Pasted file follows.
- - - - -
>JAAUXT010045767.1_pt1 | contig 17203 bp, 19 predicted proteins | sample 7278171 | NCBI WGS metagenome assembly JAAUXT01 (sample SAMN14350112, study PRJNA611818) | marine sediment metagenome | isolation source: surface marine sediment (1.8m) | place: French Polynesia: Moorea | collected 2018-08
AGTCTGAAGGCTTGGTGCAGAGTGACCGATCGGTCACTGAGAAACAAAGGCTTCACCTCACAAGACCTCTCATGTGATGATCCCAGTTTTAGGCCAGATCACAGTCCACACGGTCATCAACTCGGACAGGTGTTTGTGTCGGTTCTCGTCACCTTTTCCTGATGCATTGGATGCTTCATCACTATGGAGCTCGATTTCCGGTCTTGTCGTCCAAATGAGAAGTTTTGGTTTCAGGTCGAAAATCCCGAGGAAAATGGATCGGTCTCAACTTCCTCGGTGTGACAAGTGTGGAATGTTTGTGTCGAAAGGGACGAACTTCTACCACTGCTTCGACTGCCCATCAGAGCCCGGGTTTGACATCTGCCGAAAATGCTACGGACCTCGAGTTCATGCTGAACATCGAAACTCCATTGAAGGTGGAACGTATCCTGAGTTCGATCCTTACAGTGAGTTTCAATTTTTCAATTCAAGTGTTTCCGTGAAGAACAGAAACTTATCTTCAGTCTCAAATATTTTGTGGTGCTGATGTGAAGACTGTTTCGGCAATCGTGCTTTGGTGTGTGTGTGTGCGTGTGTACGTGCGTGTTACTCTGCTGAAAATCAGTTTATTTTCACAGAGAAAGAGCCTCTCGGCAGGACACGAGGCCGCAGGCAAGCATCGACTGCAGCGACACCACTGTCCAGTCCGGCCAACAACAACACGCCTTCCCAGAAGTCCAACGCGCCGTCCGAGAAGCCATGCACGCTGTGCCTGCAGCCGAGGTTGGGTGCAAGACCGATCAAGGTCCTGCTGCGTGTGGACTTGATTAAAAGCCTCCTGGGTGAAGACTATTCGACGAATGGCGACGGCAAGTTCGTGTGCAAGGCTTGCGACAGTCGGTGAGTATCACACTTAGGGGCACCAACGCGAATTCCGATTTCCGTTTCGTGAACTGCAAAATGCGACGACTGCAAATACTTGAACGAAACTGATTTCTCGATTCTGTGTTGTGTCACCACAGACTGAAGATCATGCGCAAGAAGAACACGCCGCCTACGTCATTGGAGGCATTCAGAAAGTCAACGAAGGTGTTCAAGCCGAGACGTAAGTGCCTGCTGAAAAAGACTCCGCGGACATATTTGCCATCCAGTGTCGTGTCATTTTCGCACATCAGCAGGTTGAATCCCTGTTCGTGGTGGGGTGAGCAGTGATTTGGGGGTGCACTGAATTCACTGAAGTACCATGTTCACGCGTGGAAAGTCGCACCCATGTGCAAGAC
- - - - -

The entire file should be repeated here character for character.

>JAAUXT010045767.1_pt1 | contig 17203 bp, 19 predicted proteins | sample 7278171 | NCBI WGS metagenome assembly JAAUXT01 (sample SAMN14350112, study PRJNA611818) | marine sediment metagenome | isolation source: surface marine sediment (1.8m) | place: French Polynesia: Moorea | collected 2018-08
AGTCTGAAGGCTTGGTGCAGAGTGACCGATCGGTCACTGAGAAACAAAGGCTTCACCTCACAAGACCTCTCATGTGATGATCCCAGTTTTAGGCCAGATCACAGTCCACACGGTCATCAACTCGGACAGGTGTTTGTGTCGGTTCTCGTCACCTTTTCCTGATGCATTGGATGCTTCATCACTATGGAGCTCGATTTCCGGTCTTGTCGTCCAAATGAGAAGTTTTGGTTTCAGGTCGAAAATCCCGAGGAAAATGGATCGGTCTCAACTTCCTCGGTGTGACAAGTGTGGAATGTTTGTGTCGAAAGGGACGAACTTCTACCACTGCTTCGACTGCCCATCAGAGCCCGGGTTTGACATCTGCCGAAAATGCTACGGACCTCGAGTTCATGCTGAACATCGAAACTCCATTGAAGGTGGAACGTATCCTGAGTTCGATCCTTACAGTGAGTTTCAATTTTTCAATTCAAGTGTTTCCGTGAAGAACAGAAACTTATCTTCAGTCTCAAATATTTTGTGGTGCTGATGTGAAGACTGTTTCGGCAATCGTGCTTTGGTGTGTGTGTGTGCGTGTGTACGTGCGTGTTACTCTGCTGAAAATCAGTTTATTTTCACAGAGAAAGAGCCTCTCGGCAGGACACGAGGCCGCAGGCAAGCATCGACTGCAGCGACACCACTGTCCAGTCCGGCCAACAACAACACGCCTTCCCAGAAGTCCAACGCGCCGTCCGAGAAGCCATGCACGCTGTGCCTGCAGCCGAGGTTGGGTGCAAGACCGATCAAGGTCCTGCTGCGTGTGGACTTGATTAAAAGCCTCCTGGGTGAAGACTATTCGACGAATGGCGACGGCAAGTTCGTGTGCAAGGCTTGCGACAGTCGGTGAGTATCACACTTAGGGGCACCAACGCGAATTCCGATTTCCGTTTCGTGAACTGCAAAATGCGACGACTGCAAATACTTGAACGAAACTGATTTCTCGATTCTGTGTTGTGTCACCACAGACTGAAGATCATGCGCAAGAAGAACACGCCGCCTACGTCATTGGAGGCATTCAGAAAGTCAACGAAGGTGTTCAAGCCGAGACGTAAGTGCCTGCTGAAAAAGACTCCGCGGACATATTTGCCATCCAGTGTCGTGTCATTTTCGCACATCAGCAGGTTGAATCCCTGTTCGTGGTGGGGTGAGCAGTGATTTGGGGGTGCACTGAATTCACTGAAGTACCATGTTCACGCGTGGAAAGTCGCACCCATGTGCAAGAC